I know we’re not supposed to use the “f-word” when it comes to our magazine issues – every issue of Manure Manager is supposed to be my favorite. But if you were to really press me, I might admit that the annual safety issue is my favorite.
On one hand, it feels like we’re constantly talking about safety. On the other hand, it feels like we can never talk about it enough. Because accidents keep on happening.
According to Purdue University, 11 accidents involving livestock waste storage facilities were reported in 2022, with eight being fatal. There’s been a general upward trend in such accidents, particularly since 2015. While ag accidents are (tragically) common, manure storage incidents have one uniquely over-indexing: victims tend to be younger. The average age of victims in 2022 was 37, significantly lower than the average age of U.S. farmers, and one of the 2022 victims was a teenager. It’s not just that manure accidents keep taking farm workers from us; it’s that they’re taking them too young.
Storage and transportation are indeed the two biggest areas of concern when it comes to manure safety, due to risks of asphyxiation and crashes (not to mention combustion, as explored in Jack Kazmierski’s feature on page 16). However, in this issue we decided to look at some other aspects of safety.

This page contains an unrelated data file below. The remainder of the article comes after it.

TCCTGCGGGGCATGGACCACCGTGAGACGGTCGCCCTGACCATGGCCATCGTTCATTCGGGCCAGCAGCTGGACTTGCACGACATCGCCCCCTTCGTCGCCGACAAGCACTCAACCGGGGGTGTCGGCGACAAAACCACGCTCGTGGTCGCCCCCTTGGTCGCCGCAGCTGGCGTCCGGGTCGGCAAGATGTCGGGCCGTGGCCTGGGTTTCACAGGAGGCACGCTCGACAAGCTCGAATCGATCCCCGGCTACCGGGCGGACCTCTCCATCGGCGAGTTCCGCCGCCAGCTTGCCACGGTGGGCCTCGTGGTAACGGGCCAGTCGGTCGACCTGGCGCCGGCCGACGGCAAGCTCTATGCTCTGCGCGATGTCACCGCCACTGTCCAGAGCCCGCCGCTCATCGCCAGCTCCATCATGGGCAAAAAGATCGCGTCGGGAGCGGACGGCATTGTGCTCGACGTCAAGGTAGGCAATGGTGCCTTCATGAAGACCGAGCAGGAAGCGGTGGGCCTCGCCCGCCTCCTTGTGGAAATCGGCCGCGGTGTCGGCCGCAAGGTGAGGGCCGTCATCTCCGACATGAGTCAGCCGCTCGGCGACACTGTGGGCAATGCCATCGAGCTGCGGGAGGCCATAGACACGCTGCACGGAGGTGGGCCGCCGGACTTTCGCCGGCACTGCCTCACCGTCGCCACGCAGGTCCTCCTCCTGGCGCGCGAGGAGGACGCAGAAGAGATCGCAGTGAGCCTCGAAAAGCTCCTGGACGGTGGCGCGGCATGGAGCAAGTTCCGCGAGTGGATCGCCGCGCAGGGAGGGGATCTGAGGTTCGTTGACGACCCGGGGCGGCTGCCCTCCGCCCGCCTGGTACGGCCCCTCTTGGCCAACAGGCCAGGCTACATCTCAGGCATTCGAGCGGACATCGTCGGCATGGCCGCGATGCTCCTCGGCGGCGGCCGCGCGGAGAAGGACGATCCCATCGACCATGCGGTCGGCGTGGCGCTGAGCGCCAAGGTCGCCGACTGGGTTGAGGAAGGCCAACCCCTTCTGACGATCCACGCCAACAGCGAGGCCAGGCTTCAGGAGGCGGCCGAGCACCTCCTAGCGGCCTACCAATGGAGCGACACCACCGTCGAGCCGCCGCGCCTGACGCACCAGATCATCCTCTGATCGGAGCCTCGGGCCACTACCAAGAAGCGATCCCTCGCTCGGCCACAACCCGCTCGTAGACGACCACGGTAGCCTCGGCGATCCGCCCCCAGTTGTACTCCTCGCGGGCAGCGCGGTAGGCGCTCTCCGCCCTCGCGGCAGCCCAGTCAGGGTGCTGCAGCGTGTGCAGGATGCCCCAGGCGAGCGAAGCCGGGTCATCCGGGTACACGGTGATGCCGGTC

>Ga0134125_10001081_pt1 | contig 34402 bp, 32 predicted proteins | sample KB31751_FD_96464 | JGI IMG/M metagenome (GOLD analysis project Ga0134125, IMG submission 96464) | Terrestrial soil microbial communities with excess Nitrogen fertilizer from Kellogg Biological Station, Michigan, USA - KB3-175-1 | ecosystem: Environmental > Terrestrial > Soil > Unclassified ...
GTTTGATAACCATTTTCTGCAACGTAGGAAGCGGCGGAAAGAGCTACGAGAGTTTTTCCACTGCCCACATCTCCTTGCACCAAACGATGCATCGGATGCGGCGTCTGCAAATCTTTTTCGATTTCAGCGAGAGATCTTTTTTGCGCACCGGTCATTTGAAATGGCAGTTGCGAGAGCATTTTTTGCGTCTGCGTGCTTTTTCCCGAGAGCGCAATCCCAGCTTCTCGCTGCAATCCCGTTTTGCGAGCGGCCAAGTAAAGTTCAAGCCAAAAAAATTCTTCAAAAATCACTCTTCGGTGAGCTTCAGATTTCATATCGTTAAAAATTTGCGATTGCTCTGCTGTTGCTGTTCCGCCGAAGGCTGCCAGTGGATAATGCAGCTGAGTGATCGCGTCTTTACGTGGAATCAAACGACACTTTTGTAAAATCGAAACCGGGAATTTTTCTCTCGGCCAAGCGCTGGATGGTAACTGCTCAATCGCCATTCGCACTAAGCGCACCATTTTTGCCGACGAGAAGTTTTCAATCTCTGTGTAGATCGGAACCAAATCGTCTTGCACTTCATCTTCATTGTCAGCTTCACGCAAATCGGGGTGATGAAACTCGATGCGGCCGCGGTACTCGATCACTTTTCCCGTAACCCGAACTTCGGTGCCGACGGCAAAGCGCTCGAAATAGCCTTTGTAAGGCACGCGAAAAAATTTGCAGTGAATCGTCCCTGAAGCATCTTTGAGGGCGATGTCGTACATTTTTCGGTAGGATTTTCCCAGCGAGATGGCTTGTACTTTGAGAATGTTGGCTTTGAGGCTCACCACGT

For one thing, there’s biosecurity. From the smallest family farm to the busiest commercial facilities, biosecurity smarts are essential. The last year has seen HPAI be a constant source of stress for Canada’s poultry producers (the World Organization for Animal Health recently declared the outbreak “resolved” for Canada’s poultry flocks) and now, many farmers are looking over their shoulder, wondering if an outbreak of African Swine Fever Virus, which has not yet made it to North American soil, is not a matter of “if” but “when.” There are many recognized practices that can play a part in the fight against animal diseases, including feed practices and manure management. James Careless gives the rundown on manure management for biosecurity on page 18.
At this year’s North American Manure Expo, we also took the opportunity to add an educational safety event and the Expo’s first-ever high-pressure hose break demonstration. As someone who was there, I can safely say that you don’t understand the power of a hose with a pressure of 90 PSI until you see it up close (and hear it whip through the air). You can see images from the Expo on page 8 and 9, including our focus on safety on page 9.
You know your job well – probably like the back of your hand. But you should never assume that you’ve done something enough times that you can do it safely without all the proper checks and balances. What is more important: saving a few minutes on a task, or coming home at the end of the day to be with your family? •